December 5, 2013
CFK, BRIENZA, MICELISaturday, September 21, 2013
This is not an interview
An interview? There are no fixed rules for a journalistic interview. Critics of Brienza were tempted to cite René Magritte’s “This is not a pipe” painting to describe his conversation with the president which, as the journalist admitted, did not follow the agenda “hegemonic journalists” would have followed. “I am not interested in the agenda of the oppositionist journalism: I share a backbone of ideas with the president, which allows me to avoid communication tackles and stick instead to my own intellectual interests,” Brienza wrote the day after the interview was aired in the pro-government daily Tiempo Argentino.
Brienza is a “militant” journalist, in the jargon established as a result of the media war under way in Argentina. On the other trench there is the so-called “independent” or “oppositionist” journalists. There is no reason to doubt about Brienza’s intellectual honesty and sincere interest in the line of questioning he chose to pursue during the conversation with the president. There is no doubt either that the president knew she was walking on safe ground when she asked him to ask her whatever he wanted. Just in case, the interview was only announced after it had already been taped.
The first problem with the Cristina by Brienza interview was one of genre. Presented under the umbrella called Desde otro lugar (“From a different place”) but with little information as to what type of continuity it would have, many viewers were hoping for a newsy rather than a historical/personal interview as the one conducted by Brienza. Genre is important in journalism. And genre-wise, Brienza’s interview resembled instead that of a series by Senator Daniel Filmus, who travelled South America to interview a handful of Latin American leaders, including Cristina Fernández, (http://www.presidentestv.com.ar/ ) back in 2009. In journalism interviewing, there are plenty of grays between an intimate character-based conversation and a murder board based on the day-to-day mainstream agenda. The Brienza interview did not seek to find one.
But the second and most important problem is that the president continues to struggle when it comes to speaking directly to the wider public and not only to her following. After the interview, Brienza explained in the staunchly pro-government political talk show 6,7,8 that he did not believe his role as journalist meant that he “represented society” during the interview but “his own intellectual interests” instead. By the same token, the president did not seem to speak to the people but her own choir. This is a target-audience problem that affects most of the president’s communication and which has only been overcome at times by her Twitter account, which has this year managed to generate a credible personal tone, address the public directly and get picked up by the mainstream press. Fernández de Kirchner is a top 10 among world leaders in terms of Twitter followers.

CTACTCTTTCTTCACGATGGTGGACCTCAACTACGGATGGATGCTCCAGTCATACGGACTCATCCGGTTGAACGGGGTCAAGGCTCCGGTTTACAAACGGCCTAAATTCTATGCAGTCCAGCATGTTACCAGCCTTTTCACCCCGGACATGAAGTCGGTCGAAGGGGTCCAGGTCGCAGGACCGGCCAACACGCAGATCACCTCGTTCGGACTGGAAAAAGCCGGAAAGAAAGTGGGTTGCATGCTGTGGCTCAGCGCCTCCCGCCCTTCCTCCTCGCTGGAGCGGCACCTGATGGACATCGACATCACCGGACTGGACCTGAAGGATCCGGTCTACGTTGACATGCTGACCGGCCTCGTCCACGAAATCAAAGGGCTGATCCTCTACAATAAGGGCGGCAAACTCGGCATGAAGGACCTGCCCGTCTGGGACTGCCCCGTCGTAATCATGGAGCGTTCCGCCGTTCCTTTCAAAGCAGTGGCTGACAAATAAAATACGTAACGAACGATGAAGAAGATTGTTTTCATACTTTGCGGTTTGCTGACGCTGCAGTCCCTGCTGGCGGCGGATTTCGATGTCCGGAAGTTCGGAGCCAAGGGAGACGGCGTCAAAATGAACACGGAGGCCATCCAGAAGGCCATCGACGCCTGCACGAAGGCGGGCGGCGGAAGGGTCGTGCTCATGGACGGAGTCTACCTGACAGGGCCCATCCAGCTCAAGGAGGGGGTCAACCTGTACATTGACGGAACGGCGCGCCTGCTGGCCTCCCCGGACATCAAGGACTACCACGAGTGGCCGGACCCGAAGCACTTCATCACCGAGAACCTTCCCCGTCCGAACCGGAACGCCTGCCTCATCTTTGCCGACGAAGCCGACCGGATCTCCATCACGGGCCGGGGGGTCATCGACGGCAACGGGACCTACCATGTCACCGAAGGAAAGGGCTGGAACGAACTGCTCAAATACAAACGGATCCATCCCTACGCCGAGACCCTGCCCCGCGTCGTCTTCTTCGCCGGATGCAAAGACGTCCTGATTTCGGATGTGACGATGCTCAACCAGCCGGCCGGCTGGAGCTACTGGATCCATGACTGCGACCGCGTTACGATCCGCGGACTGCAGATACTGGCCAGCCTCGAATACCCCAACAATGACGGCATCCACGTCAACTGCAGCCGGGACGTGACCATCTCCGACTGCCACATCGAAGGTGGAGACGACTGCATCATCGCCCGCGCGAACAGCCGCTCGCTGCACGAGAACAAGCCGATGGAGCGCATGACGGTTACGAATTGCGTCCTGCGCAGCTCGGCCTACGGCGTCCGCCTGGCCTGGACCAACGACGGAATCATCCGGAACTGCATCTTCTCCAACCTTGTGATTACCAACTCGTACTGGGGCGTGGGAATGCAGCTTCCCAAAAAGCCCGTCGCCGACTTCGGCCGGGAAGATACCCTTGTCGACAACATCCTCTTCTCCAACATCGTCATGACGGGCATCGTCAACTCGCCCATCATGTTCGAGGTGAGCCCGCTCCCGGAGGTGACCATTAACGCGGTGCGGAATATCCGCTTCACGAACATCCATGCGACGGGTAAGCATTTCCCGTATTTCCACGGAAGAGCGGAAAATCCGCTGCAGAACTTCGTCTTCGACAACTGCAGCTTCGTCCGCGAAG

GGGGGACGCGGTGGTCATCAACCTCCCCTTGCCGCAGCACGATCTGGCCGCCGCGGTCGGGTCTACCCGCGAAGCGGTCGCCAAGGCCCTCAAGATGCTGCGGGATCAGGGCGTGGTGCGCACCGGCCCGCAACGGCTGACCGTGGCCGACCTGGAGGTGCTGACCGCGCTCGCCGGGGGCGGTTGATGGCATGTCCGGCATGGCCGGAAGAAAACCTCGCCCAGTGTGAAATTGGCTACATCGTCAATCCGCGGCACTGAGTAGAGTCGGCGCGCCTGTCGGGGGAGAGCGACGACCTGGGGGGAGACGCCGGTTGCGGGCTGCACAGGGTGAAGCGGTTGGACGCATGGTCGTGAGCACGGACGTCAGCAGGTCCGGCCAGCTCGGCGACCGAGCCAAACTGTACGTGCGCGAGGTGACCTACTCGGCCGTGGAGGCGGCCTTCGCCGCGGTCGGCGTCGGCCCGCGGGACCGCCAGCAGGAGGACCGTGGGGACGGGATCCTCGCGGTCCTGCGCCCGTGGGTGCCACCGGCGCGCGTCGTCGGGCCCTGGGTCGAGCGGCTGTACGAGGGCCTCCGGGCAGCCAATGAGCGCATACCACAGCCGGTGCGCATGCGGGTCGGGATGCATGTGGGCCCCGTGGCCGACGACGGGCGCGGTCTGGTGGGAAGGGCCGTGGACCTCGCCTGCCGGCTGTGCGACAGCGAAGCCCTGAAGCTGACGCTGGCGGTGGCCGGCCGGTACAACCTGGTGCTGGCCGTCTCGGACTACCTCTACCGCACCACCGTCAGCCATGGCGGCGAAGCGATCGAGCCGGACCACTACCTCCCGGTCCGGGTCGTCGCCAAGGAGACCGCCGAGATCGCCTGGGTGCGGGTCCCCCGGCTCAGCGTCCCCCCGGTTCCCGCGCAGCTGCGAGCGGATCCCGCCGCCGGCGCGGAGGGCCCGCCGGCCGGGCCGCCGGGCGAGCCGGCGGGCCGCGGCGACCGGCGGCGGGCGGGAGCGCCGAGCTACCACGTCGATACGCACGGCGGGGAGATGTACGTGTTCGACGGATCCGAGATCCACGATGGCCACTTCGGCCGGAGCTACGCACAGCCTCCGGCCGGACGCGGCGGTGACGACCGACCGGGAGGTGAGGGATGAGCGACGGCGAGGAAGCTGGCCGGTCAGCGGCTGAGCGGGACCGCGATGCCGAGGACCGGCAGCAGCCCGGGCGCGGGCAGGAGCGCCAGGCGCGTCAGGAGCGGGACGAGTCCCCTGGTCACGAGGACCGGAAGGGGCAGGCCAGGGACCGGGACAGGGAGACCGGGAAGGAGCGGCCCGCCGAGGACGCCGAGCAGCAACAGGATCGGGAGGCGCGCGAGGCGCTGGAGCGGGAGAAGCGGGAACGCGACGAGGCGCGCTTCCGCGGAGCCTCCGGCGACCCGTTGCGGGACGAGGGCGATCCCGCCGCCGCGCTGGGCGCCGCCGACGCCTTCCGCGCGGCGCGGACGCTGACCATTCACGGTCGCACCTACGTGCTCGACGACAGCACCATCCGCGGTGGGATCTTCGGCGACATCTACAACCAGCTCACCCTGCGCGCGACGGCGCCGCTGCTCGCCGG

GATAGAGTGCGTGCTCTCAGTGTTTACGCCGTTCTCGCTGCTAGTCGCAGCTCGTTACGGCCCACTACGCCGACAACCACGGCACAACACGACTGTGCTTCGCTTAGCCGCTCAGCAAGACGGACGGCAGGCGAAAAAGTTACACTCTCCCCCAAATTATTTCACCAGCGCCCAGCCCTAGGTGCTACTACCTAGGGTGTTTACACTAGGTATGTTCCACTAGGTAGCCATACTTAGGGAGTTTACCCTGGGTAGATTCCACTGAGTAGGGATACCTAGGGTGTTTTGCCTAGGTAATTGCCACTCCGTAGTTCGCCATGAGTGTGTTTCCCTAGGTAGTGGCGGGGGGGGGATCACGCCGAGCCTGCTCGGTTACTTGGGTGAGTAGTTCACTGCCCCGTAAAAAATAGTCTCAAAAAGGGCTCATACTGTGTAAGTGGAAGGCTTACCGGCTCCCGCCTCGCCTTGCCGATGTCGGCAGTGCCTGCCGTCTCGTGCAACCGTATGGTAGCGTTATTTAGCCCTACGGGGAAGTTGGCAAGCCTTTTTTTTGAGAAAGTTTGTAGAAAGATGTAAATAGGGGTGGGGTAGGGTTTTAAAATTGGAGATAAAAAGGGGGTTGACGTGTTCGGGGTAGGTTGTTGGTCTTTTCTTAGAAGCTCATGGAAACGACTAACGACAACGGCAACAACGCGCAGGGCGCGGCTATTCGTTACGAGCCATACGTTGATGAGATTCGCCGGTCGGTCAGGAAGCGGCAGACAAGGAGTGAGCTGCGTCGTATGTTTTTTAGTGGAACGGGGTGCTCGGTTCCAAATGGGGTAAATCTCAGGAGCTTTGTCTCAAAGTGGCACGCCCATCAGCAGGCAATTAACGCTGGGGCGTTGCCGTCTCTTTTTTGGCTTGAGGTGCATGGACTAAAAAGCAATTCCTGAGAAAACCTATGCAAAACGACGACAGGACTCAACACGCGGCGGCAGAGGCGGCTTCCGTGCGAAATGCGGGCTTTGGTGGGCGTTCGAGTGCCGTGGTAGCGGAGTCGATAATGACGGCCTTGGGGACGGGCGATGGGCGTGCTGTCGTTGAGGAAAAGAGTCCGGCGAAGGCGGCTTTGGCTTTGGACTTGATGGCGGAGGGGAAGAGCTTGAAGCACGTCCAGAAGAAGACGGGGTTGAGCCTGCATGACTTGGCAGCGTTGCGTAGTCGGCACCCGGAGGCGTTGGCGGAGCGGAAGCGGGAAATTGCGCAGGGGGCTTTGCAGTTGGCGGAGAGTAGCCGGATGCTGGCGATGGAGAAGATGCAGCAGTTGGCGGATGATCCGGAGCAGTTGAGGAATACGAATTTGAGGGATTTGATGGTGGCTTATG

As the president enters her lame-duck period after the October 27 midterm elections, her line of discourse and target audience should become more inclusive if she hopes to conclude her term in December 2015 with sound approval ratings— and thus influence in her succession á la Lula Da Silva in Brazil a few years ago.
The president, a lawyer and a good public speaker trained in Congress, is more comfortable in soliloquies than conversations or questioning. The last time she faced open questions from an audience inspired by the mainstream media (and thus including the thorny issues of corruption, inflation, personal wealth and the like) was in front of Argentine students in Georgetown and Harvard universities a year ago. She did not do very well.
The ask -whatever-you-want line is not likely to have appeared in news anchor Juan Miceli’s teleprompter on the state-run Channel 7 - a.k.a. La TV Pública. Miceli was an asset for the government’s communications strategy because he changed sides from Grupo Clarín’s main news programme Telenoche on Channel 13 to Channel 7 during one peak in the five-year-plus confrontation between the administration and the media mammoth. Last month, Miceli slammed the doors of Channel 7 after a series of incidents, including making an uncomfortable question on the air to one of the leaders of the government’s youth branch La Cámpora, Andrés Larroque.
“I like making good questions and they didn’t like that in the channel,” said Miceli as he spoke about his decision to walk away. Channel 7 authorities responded that they never censored Miceli. The truth is that there was tension on the air (literally) between Miceli and his producers: at one point a visibly worn-out Miceli opened the midday newscast outspokenly defending himself from “attacks” he received from the station. Scratch Miceli out from the list of possible presidential interviewers.